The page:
We tested the SL4 Sport last year as one of our potential stars of 2014. That model could also have been included into the Cycling Plus Bike of the Year test as it meets the criteria completely. We believe, however, that stepping up to the Elite ranks is worth the extra expense – so much so that the Tarmac Elite SL4 was the winner of the Bike of the Year 2014 Best Aero award.
While equipment, gearing and wheels are important, we think the biggest emphasis should always be on the frameset. Most drivetrain components eventually wear and need replacing, and other parts rely heavily on personal preference. Thankfully with the latest SL4 frame Specialized has got things very, very right. The all important SL4 designation means it shares the same frame design and geometry (and we’d guess at the same moulds) as the pro-level S-Works.
The design uses the Spesh signature flattened profile but arch shaped top-tube, though now it looks bigger than ever before. The seatstays retain their familiar hourglass shape, but the cross section is almost triangular now. While the Fact 9r carbon level of this frame can’t match the S-Works on weight, it's laid into the moulds in the same way – and that means it's size-specifically optimised. So a tiny 49cm bike will ride with the same positive character as a gargantuan 61cm. Feel, rigidity and comfort will all be equal.
Character is something that the Elite is full of. The capability for a rapid turn of speed is part of its nature, and it accelerates with all the enthusiasm of a greyhound that’s spotted the hare. When the road starts to twist and turn the Tarmac is again a truly willing companion. It’s a bike that moves in unison with you; a great compact cockpit helps here.
On the climbs the Tarmac doesn’t feel anything close to weighty, and at 8.44kg for a 58cm its pretty good. Not the lightest around, but no porker either. Some of that’s down to the Fulcrum wheelset (a massive improvement over the basic Rovals on the Sport model).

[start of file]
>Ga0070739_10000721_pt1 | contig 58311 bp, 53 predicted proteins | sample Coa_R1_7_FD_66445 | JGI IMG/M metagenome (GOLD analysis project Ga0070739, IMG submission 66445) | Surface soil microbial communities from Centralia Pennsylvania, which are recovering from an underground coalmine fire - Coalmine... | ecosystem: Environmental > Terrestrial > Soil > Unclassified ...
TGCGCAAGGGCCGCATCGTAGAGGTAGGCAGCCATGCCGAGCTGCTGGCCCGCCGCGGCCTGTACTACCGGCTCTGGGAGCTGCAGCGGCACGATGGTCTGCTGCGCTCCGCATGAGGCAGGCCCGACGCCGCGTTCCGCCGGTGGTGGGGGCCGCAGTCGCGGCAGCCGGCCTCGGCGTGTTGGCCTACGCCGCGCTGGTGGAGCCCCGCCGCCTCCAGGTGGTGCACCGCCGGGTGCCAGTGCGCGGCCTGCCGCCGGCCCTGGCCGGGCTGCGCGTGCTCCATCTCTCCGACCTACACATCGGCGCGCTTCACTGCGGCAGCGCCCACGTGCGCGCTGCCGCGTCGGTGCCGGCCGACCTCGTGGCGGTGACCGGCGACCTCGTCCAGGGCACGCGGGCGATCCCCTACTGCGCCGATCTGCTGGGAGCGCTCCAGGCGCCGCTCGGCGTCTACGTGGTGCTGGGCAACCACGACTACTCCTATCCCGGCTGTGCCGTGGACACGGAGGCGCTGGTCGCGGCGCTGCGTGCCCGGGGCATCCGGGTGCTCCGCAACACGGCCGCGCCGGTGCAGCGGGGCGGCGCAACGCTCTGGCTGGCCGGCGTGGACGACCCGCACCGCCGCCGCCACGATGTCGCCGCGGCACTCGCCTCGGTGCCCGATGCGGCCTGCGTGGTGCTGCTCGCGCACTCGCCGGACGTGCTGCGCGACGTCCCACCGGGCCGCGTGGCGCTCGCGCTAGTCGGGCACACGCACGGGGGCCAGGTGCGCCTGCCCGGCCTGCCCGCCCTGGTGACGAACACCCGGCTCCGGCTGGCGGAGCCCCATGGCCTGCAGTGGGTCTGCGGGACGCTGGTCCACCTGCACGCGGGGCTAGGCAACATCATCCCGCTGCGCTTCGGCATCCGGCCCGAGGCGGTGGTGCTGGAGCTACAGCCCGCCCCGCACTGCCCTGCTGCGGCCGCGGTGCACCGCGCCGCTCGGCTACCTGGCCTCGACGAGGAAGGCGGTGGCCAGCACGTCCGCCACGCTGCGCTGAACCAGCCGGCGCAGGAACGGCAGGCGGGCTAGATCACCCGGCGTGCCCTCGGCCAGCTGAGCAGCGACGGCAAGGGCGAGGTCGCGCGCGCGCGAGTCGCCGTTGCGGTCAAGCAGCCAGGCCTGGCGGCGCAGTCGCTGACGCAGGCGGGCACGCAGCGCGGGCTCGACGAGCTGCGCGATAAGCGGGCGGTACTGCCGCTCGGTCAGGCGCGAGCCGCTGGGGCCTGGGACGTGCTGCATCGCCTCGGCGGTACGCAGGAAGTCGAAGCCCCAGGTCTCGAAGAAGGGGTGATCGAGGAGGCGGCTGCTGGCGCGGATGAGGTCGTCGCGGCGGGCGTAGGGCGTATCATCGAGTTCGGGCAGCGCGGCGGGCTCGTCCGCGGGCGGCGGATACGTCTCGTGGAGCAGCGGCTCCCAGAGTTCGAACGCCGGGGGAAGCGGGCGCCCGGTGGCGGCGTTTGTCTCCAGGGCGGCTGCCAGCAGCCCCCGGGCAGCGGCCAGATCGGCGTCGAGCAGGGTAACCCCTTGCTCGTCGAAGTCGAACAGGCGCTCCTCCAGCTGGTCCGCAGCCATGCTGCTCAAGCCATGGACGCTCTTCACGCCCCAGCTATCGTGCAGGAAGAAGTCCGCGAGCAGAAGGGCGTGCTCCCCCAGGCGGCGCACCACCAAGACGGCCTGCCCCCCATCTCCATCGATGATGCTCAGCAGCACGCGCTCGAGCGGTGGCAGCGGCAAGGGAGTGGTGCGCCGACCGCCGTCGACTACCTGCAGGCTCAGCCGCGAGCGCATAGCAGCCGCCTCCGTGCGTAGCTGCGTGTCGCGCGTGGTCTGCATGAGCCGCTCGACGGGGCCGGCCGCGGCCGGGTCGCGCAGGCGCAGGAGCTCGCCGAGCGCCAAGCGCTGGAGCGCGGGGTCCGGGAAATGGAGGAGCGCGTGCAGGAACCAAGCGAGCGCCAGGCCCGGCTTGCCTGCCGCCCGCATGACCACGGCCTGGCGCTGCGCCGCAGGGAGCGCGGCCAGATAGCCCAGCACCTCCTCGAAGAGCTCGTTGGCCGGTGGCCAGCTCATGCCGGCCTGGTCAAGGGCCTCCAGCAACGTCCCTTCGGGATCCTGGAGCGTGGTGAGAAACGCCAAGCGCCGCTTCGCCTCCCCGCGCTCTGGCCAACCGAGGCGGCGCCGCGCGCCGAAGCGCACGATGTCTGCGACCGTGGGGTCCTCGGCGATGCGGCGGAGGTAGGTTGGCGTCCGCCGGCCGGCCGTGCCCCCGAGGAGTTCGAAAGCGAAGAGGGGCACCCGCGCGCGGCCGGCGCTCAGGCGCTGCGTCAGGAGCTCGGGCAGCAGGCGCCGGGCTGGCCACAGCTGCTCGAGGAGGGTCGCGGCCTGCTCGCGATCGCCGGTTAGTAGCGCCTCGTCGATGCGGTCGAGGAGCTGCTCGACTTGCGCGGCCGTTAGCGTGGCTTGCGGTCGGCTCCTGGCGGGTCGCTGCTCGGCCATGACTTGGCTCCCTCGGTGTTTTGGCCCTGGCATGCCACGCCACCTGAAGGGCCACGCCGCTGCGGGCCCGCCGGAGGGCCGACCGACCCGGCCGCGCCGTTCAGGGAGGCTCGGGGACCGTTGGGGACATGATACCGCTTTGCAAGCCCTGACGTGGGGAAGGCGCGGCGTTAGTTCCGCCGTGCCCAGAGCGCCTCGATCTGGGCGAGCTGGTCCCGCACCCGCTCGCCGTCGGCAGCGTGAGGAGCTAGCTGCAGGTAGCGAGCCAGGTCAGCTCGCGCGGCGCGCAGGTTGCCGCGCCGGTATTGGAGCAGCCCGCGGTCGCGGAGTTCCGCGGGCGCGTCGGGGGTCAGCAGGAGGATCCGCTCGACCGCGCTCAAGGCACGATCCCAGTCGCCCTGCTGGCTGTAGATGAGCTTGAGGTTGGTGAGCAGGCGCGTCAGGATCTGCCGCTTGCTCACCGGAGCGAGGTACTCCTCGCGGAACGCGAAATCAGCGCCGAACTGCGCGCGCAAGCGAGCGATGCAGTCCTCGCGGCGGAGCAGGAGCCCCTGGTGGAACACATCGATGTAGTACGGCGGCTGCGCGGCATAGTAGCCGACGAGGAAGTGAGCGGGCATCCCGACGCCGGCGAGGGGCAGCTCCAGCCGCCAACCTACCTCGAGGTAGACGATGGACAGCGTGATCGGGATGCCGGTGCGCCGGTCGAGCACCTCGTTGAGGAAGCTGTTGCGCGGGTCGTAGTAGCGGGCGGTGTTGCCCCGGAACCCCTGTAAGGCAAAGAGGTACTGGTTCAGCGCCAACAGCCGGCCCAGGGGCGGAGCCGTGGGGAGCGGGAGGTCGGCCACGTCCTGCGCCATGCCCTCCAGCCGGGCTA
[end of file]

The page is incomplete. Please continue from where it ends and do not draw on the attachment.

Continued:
Specialized has retained plenty of the S-Works' racing DNA in the wonderful way in which the Elite rides, and the fact that the firm has used a drivetrain that combines a pro-compact 52/36 up front (it’s the slightly lighter Pro version of the great performing FSA Gossamer on the Sport) combined with a 12-28 cassette at the back only serves to reinforce things. It's just one of the things we really appreciate about the new SL4: it's most certainly a bike that any committed sportive rider would enjoy, but if you fancied trying your hand at the occasional real race then the Elite would make a fine platform to spring from.
If we’d criticise anything – and believe us it’s minor niggles only – then we’d prefer the 25c variant of the Turbo Elite tyre for additional comfort, though the 23s are more than decent for the money. We’d also like to see Specialized go the whole hog and specify a 105 cassette to match the rest of the group (though the Tiagra unit performs very well and you’d be hard pushed to notice the difference).
To recap, then, the Elite's steeper price buys you a much-improved set of wheels, better brakes (in the form of Shimano 105s), a lighter cockpit and a saddle that’s a rung or two further up the ladder.
In all, we think these upgrades are worth it. But whatever the equipment spec, the SL4 Tarmac is a seriously good chassis to build your dream bike on.